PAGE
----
International Day of Forests

“And here were forests ancient as the hills”, wrote Samuel Taylor Coleridge in his poem “Kubla Khan”, recalling a time when trees covered much of the Earth. Today, they are rapidly diminishing.

Around 1.6 billion people – including more than 2,000 indigenous cultures – depend on forests for their livelihood. They are the most biologically diverse ecosystems on land, home to more than 80% animals, plants and insects. They also play a key role in adapting to and mitigating climate change. Forests contribute to the balance of oxygen, carbon dioxide, and humidity in the air, protecting watersheds that supply 75% of freshwater worldwide.

Yet despite all these priceless ecological, economic, social and health benefits, global deforestation continues at an alarming rate – 13 million hectares of forest are destroyed annually. Deforestation accounts for 12 to 20 percent of the global greenhouse gas emissions that contribute to climate change.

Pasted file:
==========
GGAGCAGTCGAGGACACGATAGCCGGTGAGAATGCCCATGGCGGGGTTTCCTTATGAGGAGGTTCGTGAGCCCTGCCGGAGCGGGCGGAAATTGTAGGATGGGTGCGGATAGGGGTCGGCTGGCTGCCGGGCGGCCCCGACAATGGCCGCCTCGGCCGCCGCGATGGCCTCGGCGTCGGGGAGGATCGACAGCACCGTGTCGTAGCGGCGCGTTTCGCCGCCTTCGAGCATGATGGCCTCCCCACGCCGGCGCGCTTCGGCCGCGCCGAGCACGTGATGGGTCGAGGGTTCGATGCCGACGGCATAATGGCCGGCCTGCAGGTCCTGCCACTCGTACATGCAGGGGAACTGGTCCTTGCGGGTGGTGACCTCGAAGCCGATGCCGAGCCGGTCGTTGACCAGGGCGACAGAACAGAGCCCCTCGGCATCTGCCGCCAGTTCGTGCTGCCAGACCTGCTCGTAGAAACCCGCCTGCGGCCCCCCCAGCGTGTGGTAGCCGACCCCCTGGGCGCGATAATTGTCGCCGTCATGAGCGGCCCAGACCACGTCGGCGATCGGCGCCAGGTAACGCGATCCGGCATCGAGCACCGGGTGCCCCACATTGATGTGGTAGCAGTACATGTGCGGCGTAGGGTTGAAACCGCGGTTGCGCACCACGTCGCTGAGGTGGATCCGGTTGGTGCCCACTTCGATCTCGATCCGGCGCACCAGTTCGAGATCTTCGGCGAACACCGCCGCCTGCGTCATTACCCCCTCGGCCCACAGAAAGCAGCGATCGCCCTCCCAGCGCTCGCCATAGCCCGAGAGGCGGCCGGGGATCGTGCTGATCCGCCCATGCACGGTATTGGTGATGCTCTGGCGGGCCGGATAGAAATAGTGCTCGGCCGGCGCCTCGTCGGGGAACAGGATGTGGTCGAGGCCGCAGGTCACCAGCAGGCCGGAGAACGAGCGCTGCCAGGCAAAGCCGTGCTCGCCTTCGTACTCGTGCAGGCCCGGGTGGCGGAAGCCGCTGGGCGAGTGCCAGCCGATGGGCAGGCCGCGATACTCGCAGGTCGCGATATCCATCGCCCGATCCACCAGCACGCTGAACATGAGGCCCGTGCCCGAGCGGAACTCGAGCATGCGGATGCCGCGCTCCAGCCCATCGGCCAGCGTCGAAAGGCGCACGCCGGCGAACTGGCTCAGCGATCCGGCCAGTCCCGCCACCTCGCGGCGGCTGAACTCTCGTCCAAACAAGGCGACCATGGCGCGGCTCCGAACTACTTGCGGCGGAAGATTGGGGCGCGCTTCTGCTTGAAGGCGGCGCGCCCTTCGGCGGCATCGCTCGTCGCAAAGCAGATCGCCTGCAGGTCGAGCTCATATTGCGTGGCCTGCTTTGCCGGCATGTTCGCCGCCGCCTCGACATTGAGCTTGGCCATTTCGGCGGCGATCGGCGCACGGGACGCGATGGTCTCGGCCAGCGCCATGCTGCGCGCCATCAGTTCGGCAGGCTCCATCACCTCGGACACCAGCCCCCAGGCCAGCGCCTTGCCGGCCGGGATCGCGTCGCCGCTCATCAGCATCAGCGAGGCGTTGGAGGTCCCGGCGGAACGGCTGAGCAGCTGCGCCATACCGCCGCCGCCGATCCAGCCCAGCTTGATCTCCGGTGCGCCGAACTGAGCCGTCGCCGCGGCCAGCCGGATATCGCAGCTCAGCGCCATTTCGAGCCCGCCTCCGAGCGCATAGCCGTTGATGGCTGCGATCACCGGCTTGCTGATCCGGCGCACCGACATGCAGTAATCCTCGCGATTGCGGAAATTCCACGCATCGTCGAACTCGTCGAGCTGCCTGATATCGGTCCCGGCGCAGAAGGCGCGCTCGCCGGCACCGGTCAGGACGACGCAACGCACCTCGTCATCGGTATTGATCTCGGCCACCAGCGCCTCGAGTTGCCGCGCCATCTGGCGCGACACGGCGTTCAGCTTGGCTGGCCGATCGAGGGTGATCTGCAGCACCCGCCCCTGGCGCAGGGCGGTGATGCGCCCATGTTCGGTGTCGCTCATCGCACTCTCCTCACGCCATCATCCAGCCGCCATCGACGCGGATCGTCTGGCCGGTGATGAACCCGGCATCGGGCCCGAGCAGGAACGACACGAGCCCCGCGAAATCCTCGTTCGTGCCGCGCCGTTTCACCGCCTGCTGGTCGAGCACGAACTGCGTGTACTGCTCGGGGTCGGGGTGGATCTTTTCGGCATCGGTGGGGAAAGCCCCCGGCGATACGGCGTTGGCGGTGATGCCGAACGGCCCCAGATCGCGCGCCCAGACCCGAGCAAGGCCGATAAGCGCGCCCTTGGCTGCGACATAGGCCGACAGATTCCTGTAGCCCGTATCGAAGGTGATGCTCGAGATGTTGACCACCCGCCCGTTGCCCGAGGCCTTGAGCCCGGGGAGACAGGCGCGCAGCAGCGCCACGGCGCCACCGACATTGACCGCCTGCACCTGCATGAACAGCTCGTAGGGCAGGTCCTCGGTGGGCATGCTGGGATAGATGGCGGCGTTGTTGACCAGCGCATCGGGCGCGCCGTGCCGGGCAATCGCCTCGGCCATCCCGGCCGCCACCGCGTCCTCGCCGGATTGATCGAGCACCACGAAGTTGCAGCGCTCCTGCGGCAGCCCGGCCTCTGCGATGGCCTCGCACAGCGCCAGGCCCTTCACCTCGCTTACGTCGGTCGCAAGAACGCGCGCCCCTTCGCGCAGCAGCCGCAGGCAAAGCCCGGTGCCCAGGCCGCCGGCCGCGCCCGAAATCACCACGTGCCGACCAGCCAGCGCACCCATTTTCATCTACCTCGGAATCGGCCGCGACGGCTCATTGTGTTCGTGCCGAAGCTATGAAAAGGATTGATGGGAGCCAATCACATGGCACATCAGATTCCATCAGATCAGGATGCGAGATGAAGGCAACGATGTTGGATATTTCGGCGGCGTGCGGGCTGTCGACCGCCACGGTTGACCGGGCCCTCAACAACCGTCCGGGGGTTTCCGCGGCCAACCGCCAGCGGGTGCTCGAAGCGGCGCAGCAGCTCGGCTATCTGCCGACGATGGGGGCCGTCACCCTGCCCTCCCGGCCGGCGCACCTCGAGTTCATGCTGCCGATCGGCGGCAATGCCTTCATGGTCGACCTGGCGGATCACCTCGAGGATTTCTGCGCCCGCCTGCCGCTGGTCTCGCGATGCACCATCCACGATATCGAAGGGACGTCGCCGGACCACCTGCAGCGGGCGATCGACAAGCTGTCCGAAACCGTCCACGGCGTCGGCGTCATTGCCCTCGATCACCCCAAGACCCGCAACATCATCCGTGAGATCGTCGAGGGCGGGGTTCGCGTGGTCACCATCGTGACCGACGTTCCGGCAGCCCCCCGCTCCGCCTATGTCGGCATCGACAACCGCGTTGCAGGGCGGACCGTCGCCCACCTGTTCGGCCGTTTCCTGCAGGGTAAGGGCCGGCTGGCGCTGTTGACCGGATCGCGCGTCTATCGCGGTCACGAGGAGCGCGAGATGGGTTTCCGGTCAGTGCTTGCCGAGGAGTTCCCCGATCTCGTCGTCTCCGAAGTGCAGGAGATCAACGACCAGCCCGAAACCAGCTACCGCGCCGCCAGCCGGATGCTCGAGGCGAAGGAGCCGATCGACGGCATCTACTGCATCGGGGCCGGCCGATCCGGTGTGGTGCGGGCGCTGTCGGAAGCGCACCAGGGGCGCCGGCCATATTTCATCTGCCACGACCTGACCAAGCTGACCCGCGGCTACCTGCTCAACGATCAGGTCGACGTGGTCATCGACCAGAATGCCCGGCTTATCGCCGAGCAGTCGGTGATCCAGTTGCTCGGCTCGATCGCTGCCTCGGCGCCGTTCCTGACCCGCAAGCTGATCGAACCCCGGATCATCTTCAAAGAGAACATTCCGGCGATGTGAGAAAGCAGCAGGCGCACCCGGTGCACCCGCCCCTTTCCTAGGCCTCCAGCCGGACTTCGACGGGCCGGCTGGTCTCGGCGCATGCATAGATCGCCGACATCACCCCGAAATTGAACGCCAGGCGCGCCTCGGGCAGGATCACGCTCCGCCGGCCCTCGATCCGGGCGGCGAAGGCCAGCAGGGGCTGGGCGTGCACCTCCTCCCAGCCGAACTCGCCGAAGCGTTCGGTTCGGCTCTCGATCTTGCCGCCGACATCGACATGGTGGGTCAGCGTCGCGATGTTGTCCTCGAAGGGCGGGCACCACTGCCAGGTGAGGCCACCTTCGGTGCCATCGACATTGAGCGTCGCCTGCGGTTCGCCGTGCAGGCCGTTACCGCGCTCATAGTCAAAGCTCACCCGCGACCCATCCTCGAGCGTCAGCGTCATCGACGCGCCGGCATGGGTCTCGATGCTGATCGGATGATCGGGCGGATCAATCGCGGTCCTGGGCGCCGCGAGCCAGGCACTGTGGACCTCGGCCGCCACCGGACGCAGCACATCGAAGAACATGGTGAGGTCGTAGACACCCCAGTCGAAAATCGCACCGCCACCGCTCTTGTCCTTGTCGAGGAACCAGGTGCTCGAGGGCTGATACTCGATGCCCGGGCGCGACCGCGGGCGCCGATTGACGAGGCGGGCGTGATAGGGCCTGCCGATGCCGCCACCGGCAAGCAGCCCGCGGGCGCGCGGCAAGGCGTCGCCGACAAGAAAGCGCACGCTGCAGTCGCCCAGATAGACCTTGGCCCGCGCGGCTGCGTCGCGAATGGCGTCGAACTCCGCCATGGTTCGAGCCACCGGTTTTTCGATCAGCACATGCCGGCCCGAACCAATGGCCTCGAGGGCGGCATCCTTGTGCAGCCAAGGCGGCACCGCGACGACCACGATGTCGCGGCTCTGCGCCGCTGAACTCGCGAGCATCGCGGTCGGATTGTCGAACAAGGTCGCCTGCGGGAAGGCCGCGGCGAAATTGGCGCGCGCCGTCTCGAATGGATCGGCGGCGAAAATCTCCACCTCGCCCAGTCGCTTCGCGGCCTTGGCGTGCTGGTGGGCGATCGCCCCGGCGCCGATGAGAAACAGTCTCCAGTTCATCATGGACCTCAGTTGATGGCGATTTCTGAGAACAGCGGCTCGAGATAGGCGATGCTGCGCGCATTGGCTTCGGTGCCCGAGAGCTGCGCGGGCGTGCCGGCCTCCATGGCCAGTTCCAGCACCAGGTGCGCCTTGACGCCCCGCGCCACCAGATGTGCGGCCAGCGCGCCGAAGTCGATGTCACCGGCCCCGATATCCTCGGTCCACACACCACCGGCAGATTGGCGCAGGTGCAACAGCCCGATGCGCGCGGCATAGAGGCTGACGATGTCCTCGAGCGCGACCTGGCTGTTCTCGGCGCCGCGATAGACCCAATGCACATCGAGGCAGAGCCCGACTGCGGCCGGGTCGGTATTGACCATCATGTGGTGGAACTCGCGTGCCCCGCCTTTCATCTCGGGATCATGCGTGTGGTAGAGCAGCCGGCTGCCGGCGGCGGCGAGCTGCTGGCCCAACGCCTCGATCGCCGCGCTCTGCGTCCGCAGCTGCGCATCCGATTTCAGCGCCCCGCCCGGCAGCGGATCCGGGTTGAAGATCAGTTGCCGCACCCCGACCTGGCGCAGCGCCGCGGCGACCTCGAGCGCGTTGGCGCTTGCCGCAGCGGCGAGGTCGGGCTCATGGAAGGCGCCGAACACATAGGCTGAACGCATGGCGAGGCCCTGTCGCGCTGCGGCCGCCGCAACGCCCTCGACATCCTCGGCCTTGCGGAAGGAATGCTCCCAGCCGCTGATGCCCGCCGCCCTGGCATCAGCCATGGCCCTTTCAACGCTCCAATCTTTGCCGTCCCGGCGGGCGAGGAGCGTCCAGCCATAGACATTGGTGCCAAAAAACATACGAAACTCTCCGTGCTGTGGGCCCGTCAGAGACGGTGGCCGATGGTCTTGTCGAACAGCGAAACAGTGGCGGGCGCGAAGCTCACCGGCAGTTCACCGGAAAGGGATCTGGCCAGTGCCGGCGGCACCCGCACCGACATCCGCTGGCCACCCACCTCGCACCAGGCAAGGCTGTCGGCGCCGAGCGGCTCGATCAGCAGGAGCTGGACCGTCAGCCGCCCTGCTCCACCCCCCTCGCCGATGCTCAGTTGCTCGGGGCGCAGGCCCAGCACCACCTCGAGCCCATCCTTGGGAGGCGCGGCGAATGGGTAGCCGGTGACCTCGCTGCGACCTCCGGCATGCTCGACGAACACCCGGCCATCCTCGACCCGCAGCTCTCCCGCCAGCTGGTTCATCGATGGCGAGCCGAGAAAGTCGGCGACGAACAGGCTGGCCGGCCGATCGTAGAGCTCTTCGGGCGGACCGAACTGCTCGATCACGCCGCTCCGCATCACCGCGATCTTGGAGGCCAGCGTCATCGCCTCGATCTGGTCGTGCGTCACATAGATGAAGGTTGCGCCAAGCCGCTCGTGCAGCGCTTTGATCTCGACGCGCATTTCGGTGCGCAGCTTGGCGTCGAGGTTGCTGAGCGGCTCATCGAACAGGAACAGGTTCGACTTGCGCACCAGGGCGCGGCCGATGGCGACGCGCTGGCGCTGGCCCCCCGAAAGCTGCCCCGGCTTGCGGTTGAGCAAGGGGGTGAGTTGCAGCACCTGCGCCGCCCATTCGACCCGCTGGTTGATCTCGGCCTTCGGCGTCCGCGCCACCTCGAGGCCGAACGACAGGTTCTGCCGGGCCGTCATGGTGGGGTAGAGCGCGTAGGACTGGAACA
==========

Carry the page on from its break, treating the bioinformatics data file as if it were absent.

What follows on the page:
Not surprisingly there is an International Day of Forests (21 March), so here are a few facts:

  • Forests are home to 300 million people around the world.
  • Forests contribute to the balance of oxygen, carbon dioxide and humidity in the air.
  • Over 40 percent of the world’s oxygen is produced from rainforests.
  • A tree releases 8 -10 times more moisture into the atmosphere than the equivalent area of the ocean.
  • Forests protect watersheds which supply fresh water to rivers – a critical source of the water we drink and use in our daily lives.
  • Tropical forests provide a vast array of medicinal plants used in healing and healthcare.
  • Traditional forest-related knowledge accumulated over thousands of years is deeply linked with the cultures of indigenous and forest-dependent peoples.
  • For the rural poor, access to food, fuel, water and medicine is vital; forest products often help meet these basic subsistence needs.
  • 80 percent of the world’s forests are publicly owned, but ownership and management of forests by communities, individuals and private companies is on the rise.
  • Many religions, faiths and spiritual traditions have links to trees, plants, and forests.
  • Most of all – forests are beautiful!

The German novelist, poet and painter Hermann Hesse celebrated nature and the spirituality of forests in Wandering: Notes and Sketches (1972). He wrote:

“Trees are sanctuaries. Whoever knows how to speak to them, whoever knows how to listen to them, can learn the truth. They do not preach learning and precepts, they preach, undeterred by particulars, the ancient law of life.”



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